Seventh-grader Aaron Painter said he participated because he wants more mental health services in his school, which he said has one full-time counselor.

"We need more help because there are kids that are thinking about suicide and they're only in seventh grade," Painter said, adding that he knows some of those students personally.

Painter marched alongside his mother, Tonya Painter, a third-grade teacher at McGee's Crossroads Elementary school in Johnston County. She's concerned about what she sees as a focus on testing over student safety.

"Every mind matters," she said. "I feel like the school shootings all started years before, with probably bullying or anxiety and depression — things that students are dealing with that they need help working through."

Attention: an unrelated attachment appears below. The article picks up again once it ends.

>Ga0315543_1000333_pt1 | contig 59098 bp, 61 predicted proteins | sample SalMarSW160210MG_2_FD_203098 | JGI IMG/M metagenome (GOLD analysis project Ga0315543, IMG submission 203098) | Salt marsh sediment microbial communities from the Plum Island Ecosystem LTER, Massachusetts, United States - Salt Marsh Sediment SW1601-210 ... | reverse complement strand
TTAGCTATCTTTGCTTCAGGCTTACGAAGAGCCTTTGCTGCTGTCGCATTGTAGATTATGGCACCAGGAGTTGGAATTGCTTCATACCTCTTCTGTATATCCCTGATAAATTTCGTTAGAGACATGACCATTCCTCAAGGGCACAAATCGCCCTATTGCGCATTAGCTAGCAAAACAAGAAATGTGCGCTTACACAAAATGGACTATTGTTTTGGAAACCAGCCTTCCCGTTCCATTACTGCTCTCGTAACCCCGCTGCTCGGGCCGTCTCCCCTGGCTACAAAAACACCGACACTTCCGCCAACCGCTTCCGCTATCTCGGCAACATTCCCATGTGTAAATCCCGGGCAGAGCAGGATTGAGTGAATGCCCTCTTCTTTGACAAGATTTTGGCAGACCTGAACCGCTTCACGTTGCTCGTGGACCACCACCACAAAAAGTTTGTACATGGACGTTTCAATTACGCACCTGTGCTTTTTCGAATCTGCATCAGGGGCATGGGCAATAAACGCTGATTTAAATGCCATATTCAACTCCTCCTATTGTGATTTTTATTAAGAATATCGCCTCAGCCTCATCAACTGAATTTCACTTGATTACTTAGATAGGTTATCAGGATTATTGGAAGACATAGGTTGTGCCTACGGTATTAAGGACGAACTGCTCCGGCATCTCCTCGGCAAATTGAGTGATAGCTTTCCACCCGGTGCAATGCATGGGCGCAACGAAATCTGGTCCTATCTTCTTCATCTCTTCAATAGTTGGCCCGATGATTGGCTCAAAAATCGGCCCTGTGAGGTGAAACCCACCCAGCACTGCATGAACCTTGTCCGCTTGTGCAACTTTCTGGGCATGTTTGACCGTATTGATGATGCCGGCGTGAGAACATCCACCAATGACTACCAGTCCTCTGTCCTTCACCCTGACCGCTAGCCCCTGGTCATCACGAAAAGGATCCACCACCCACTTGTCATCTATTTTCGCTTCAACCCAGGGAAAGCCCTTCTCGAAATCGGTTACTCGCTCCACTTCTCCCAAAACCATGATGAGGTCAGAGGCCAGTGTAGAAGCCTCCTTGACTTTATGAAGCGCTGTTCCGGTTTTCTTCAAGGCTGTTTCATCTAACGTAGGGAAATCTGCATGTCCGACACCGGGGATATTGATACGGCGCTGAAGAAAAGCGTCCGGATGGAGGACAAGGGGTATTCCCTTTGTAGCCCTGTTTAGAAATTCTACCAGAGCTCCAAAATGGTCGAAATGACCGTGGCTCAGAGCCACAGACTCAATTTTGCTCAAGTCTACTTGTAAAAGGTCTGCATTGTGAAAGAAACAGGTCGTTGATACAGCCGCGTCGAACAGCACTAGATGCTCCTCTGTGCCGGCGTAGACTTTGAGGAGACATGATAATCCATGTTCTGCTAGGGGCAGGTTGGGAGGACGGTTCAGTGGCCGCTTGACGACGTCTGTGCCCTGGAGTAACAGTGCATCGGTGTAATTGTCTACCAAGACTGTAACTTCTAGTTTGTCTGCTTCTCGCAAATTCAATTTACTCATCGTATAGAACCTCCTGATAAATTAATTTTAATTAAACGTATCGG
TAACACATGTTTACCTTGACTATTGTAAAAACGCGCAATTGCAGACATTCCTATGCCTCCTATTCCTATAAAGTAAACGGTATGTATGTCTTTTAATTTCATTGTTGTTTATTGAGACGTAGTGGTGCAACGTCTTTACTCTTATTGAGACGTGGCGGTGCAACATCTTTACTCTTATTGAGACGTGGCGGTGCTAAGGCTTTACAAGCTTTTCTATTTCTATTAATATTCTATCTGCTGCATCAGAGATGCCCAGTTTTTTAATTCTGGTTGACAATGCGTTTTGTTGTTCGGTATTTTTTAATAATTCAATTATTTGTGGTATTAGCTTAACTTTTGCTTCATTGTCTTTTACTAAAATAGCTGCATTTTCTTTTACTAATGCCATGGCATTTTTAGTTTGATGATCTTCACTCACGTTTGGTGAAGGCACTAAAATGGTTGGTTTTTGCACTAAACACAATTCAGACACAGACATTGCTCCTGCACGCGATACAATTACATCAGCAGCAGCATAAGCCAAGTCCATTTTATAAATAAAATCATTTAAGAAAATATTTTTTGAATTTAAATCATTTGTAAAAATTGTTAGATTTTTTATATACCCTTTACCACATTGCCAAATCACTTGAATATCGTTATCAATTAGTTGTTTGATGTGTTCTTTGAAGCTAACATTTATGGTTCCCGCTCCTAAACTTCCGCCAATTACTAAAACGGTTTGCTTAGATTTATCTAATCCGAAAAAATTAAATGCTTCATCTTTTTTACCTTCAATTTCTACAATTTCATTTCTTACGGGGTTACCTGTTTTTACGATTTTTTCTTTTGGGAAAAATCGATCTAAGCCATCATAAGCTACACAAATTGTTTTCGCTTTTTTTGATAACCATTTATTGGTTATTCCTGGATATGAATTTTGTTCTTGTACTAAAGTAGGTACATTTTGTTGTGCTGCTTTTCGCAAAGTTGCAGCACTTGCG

North Carolina Democratic Gov. Roy Cooper told the demonstrators in Raleigh that teachers "are often the first line of defense in crises big and small."

"School safety is vital, and that doesn't mean putting guns with teachers in the classroom," he said to loud applause.

The North Carolina Association of Educators and its allies are hoping the election of more Democrats last fall will help them get some of their demands. The November election broke the Republican supermajority in the state House and Senate, meaning Cooper's vetoes can't be overridden if Democrats stay united.

In an interview Wednesday, Republican House Speaker Tim Moore said he spoke with rally participants from his home county who appreciated the new House budget provisions benefiting education and the previous efforts of legislators.